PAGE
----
monitor lizard can grow to more than 2 meters (6.6ft) in length but
weighs only about 10 kilograms (22lb). It is brightly colored with
stripes of gold flecks. Its scaly body and legs are a blue-black
mottled with pale yellow-green dots and its tail is marked in
alternating segments of black and green. It is quite astounding to
think that something this size has eluded biologists that surveyed the
area possibly because it spent most of its time in trees. However, it
was known to the local hunters and is already a flagship for
conservation in the Philippines.
(Cricket image courtesy of Sylvain Hugel; image of orchid courtesy of C. Micheneau)
Common Name: None
How it made the Top 10: This species is the only pollinator of the rare/endangered orchid Angraecum cadetii
on Réunion island (South Western Indian Ocean), representing the first
clearly-supported case of orthopteran-mediated pollination in flowering
(Drawing courtesy of Yann Le Bris)
Common Name: Walter's Duiker
How it made the Top 10: This new duiker from West
Africa was first encountered at a bushmeat market. It is a surprising
find because, “The discovery of a new species from a well-studied group
of animals in the context of bushmeat exploitation is a sobering
reminder of the mammalian species that remain to be described, even
within those that are being exploited on a daily basis for food or
ritual activities.” The taxonomic description of Philantomba walteri should facilitate research into its ecology and behaviour, as well as its conservation.
(Images courtesy of PLoS ONE)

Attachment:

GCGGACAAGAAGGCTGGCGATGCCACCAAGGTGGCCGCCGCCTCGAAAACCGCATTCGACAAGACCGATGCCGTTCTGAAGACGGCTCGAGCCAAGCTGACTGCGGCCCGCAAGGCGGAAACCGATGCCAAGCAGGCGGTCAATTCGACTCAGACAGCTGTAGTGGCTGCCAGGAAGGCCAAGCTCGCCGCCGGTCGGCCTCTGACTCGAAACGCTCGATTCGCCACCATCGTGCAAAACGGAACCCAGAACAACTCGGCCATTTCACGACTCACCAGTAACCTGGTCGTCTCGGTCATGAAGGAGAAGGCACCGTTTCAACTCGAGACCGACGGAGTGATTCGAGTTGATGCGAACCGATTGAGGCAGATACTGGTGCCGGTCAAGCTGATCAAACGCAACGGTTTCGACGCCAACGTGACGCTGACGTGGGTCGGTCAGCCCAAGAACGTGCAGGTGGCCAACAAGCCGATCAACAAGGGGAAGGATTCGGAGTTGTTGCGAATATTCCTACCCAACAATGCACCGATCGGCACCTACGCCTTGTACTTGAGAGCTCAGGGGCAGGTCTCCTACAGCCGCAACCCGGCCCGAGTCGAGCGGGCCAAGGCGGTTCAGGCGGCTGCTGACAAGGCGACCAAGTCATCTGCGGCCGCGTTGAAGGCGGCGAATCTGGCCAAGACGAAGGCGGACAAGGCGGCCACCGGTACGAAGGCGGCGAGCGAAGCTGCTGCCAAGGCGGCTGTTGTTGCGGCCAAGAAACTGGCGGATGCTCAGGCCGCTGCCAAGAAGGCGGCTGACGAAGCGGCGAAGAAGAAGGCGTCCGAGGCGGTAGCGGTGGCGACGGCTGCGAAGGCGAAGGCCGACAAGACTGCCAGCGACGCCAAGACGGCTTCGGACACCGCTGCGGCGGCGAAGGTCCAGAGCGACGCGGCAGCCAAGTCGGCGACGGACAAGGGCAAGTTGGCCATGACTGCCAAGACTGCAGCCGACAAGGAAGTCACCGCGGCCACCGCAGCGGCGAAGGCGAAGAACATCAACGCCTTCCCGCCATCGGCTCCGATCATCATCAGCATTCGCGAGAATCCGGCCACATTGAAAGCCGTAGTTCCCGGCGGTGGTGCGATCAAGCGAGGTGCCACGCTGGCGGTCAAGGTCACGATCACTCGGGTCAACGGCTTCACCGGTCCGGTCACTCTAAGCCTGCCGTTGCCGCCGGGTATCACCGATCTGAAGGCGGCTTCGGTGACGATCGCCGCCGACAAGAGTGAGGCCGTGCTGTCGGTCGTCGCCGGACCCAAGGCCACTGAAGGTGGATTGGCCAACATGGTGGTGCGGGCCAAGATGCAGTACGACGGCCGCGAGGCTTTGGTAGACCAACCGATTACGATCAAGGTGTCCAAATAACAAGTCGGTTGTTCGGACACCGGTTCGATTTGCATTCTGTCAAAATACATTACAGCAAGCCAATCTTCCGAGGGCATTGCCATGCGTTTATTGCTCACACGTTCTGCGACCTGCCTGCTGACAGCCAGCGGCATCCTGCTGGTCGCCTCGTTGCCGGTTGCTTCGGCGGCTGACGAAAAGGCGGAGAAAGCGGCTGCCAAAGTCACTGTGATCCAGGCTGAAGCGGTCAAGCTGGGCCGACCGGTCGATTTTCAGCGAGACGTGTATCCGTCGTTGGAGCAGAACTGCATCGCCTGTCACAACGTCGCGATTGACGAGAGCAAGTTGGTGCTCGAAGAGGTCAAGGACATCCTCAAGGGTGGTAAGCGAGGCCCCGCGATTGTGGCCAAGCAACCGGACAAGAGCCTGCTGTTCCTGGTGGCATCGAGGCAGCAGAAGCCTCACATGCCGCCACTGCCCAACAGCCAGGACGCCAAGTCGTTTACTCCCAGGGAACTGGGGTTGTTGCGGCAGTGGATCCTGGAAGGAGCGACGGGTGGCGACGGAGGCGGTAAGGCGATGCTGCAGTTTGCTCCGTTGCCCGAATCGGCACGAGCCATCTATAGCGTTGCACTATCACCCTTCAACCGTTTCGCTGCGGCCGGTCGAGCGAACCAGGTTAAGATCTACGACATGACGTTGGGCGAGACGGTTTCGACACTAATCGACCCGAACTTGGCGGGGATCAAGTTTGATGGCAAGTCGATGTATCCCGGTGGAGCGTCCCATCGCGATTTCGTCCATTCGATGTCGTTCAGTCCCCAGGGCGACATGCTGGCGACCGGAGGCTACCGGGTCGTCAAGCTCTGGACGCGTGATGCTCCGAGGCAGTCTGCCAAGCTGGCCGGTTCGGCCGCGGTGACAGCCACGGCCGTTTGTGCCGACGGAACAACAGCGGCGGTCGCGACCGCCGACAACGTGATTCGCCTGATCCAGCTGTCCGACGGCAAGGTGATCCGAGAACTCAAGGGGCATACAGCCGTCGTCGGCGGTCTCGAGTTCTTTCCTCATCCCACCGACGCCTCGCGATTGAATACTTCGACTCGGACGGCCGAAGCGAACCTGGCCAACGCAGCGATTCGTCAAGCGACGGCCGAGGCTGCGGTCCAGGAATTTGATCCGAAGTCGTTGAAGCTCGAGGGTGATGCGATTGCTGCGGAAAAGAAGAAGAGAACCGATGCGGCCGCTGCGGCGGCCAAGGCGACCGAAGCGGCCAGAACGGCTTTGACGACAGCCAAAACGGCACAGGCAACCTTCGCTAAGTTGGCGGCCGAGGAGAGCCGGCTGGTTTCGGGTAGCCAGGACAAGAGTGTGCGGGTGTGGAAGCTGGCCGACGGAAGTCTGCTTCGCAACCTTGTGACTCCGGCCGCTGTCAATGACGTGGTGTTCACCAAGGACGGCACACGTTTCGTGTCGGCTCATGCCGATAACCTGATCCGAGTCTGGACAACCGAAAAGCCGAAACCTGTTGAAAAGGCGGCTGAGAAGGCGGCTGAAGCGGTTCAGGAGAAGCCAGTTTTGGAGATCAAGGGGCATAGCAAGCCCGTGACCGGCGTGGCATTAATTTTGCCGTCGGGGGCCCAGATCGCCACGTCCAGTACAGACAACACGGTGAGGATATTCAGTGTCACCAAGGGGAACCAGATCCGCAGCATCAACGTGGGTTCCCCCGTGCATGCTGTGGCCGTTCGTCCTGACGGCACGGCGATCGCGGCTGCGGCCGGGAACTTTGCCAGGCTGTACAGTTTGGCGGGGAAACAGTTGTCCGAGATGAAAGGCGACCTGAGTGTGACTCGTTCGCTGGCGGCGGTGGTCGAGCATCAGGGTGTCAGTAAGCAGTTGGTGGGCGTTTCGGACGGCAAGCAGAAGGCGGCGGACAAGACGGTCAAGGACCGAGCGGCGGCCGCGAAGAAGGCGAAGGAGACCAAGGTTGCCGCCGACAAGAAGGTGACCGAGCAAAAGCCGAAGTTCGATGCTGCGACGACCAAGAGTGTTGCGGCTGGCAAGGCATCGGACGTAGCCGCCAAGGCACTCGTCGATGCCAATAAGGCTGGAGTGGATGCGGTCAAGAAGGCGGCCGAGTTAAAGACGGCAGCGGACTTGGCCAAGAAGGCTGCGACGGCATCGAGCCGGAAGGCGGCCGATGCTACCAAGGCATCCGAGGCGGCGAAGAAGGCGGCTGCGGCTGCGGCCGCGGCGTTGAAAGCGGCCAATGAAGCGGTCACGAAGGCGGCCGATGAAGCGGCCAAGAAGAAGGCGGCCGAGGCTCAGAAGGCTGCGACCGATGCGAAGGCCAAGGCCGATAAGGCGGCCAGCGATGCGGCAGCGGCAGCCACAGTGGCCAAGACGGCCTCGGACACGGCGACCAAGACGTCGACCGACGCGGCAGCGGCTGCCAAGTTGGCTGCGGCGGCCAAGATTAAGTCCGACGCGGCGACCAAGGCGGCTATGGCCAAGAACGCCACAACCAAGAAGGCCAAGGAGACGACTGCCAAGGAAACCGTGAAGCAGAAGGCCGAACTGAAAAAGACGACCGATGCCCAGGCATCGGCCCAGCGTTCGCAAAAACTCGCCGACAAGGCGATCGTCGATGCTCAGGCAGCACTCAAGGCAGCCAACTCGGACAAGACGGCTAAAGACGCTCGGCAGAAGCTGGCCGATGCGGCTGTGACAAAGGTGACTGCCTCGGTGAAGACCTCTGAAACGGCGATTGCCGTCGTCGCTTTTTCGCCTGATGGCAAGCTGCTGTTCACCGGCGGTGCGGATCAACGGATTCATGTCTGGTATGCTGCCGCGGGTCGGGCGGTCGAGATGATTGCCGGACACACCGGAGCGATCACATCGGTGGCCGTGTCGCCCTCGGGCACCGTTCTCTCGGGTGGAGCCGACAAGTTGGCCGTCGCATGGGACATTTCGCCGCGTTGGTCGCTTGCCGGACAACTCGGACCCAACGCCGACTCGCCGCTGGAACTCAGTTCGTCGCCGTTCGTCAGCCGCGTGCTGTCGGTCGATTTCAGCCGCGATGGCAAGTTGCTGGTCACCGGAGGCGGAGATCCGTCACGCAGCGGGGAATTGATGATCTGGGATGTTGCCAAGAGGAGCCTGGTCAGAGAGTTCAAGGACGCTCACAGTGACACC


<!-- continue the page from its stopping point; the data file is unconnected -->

Common Name: None
How it made the Top 10: This T. rex leech
was discovered feeding from the nasal mucous membrane of a little girl
in Perú. It is unusual because it is the only known species of leech
with a “single armed jaw with such large teeth.”
How it made the Top 10: First report of a mushroom species fruiting underwater.
(Male Saltoblattella montistabularis prior to take off; male; female - images courtesy of Mike Picker)
Common Name: Leaproach
How it made the Top 10: This new species of
cockroach exhibits unusual morphology. It has legs that are highly
modified for jumping. Prior to its discovery jumping cockroaches were
only known from the Late Jurassic. This extant cockroach has jumping
ability that is on par with grasshoppers. In addition to the leg
modifications, it has hemispherical shaped eyes that protrude from the
sides of the head instead of kidney shaped and the antennae have an
additional fixation point to help stabilize them during jumping.
(An image of Halieutichthys intermedius taken by one of its discoverers, Prosanta Chakrabarty)
Common Name: The Louisiana Pancake Batfish
How it made the Top 10: This species was discovered
just before the Gulf of Mexico oil spill in 2010 and its entire known
distribution is in the region of the spill. It is also a remarkably
hideous (in a good way) animal. It is flat like a pancake, spikey, hops
on its fins and has huge bulging eyes. Its discovery and precarious
existence due to the oil spill was the lead article on cnn.com and a number of other outlets.